Pilots: Caitlyn Jenner Looking to the April issue of AOPA Pilot, it seems that AOPA

has fixed all legitimate GA issues and is looking for something else to do. Therefore it has decided to introduce itself into gender-identity politics. Mercifully for the AOPA membership, the toilets on aircraft are always single user. Eliacim Cortes AOPA 5357038 Arlington, Texas

One of the things that have always been a part of general aviation and its press has been the total lack of political “correctness” concerning sexual orientation. It was about flying and all the joy, trials, and triumphs it entails. To find an article in AOPA Pilot promoting a transgender pilot, regardless of his success as a sports figure, is a sad day for AOPA. This whole topic has no place in aviation, and you do no one a favor writing an article like this. Hugh G. Dudley AOPA 856677 Albion, New York

I’ve followed Barry Schiff for years and enjoyed his articles. But he lost me with the Jenner article in AOPA Pilot. I don’t think a publicity-seeking nut from Hollywood has a place in the magazine. Doug Ehmann AOPA 986804 Phoenix, Maryland

When Bruce Jenner opened his aircraft sales company I was annoyed, thinking it just another example of a famous person trying to capitalize on

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LETTERS Do-it-yourself ADS-B In

In March, our local EAA chapter sponsored a workshop where 50 attendees had the opportunity to hear Chris Young explain Stratux and then assist in several builds. Amazing to see how this project has swept across the country and will be more interesting to see where it is a year from now.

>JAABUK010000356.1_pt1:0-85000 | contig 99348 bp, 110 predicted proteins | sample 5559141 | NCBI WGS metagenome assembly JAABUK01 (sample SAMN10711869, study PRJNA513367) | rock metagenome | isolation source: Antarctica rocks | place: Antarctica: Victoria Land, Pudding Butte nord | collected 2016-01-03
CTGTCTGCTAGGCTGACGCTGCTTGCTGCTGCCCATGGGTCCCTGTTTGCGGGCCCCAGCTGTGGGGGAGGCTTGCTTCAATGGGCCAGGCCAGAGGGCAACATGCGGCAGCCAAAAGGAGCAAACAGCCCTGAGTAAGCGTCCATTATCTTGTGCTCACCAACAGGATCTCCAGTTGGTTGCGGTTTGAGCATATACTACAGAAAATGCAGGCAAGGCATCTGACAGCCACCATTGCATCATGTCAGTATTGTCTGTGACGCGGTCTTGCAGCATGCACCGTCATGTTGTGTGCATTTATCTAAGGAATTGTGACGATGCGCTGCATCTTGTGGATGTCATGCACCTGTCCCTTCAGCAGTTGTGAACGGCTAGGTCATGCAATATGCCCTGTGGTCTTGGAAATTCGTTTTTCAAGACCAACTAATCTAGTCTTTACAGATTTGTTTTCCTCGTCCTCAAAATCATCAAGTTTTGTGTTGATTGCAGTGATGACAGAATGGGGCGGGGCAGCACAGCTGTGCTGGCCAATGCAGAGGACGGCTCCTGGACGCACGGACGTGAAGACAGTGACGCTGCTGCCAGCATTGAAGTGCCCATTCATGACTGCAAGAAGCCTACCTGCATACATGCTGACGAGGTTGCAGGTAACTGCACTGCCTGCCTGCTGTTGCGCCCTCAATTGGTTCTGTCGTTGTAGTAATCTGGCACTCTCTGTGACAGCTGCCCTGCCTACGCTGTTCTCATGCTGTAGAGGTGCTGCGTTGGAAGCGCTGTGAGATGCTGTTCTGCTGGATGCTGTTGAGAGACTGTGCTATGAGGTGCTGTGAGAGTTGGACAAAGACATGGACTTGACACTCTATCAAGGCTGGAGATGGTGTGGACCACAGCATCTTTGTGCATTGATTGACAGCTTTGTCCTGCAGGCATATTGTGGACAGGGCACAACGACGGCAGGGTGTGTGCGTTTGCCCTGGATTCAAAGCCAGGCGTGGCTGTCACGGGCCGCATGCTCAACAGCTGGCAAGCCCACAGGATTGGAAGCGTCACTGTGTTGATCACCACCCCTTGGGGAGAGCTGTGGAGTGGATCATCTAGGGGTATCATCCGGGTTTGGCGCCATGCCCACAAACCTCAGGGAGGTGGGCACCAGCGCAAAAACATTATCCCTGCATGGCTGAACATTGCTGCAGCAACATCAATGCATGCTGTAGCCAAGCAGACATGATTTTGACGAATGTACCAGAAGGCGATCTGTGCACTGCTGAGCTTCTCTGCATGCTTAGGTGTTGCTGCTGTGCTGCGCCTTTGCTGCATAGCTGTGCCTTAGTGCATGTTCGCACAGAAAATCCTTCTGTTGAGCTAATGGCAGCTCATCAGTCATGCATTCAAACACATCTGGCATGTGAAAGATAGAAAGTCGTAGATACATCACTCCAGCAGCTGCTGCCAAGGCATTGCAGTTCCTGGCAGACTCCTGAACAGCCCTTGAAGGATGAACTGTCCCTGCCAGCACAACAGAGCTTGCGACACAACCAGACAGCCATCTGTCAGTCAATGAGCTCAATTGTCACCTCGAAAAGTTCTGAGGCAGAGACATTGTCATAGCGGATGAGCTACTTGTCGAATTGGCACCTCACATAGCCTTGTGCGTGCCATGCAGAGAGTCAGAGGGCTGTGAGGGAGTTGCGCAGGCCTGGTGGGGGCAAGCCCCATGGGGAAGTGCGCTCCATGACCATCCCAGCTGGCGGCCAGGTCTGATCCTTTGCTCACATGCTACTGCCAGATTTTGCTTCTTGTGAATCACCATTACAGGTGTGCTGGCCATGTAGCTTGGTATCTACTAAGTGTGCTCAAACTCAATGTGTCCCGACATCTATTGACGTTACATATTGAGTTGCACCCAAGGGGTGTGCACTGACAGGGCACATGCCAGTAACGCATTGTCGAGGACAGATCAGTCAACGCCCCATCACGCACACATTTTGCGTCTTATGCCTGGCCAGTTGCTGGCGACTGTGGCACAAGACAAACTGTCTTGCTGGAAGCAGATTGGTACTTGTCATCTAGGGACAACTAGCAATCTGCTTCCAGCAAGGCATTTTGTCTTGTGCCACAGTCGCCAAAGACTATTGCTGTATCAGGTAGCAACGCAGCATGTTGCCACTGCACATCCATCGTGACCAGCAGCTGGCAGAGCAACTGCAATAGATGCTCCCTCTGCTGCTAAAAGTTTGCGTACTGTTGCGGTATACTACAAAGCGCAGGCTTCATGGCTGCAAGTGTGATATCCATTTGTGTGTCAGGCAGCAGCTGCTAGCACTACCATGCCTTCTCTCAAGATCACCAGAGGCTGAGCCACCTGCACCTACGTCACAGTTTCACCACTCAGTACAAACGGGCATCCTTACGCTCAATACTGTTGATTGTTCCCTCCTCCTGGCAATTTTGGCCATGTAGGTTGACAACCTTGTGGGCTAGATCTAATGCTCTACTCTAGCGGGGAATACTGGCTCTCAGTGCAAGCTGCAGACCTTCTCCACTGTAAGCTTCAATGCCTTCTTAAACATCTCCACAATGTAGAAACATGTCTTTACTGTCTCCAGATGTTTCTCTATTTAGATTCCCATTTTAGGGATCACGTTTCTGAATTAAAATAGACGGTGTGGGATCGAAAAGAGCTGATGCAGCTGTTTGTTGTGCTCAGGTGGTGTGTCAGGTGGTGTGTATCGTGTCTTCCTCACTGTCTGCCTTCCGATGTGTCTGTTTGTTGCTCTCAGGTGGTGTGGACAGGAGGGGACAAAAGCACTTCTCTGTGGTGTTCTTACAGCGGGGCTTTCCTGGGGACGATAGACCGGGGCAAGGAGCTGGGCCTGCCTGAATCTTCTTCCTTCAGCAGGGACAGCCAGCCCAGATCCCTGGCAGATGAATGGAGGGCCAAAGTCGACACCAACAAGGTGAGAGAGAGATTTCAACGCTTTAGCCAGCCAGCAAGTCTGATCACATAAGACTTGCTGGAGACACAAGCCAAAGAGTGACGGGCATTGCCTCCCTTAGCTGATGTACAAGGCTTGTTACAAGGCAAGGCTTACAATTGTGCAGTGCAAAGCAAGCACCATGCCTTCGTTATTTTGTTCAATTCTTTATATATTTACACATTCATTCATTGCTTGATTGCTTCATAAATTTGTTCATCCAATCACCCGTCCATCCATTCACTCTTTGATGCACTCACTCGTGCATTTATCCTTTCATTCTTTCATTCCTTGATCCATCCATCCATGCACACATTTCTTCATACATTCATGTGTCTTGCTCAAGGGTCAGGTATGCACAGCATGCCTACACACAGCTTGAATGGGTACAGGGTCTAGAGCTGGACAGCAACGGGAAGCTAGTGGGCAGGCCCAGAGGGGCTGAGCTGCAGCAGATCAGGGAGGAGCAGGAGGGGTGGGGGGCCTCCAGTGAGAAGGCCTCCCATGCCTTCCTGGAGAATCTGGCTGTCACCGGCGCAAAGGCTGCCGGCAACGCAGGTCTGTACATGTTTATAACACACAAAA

Randy Passeno AOPA 1395022 Grand Rapids, Michigan

his name in a business. I had no idea until today that he/she had a sincere interest in aviation. Four thousand hours isn’t all that much, but it isn’t just a few hundred hours, either. I hope Ms. Jenner enjoys her Bonanza and whatever flying pleasure it brings. William Zollinger AOPA 569727 Cordova, Tennessee


As a longtime member, I want to send a quick thank-you to AOPA for its position of inclusion with regard to the Caitlyn Jenner profile. Being an Airbus pilot, I have worked with

14 | AOPA PILOT June 2016

transgender men and women and witnessed firsthand some of the discrimination they can face. I am more proud to say that I support AOPA knowing that it stands for all pilots. Mike Wallace AOPA 9243108 Denver, Colorado

Barry Schiff responds: The general aviation airport represents a unique slice of society. It is a place and an activity relatively free of crime, bigotry, and other societal ailments. A pilot’s race, religion, ethnicity, social status, gender, sexual preference, or political persuasion is of no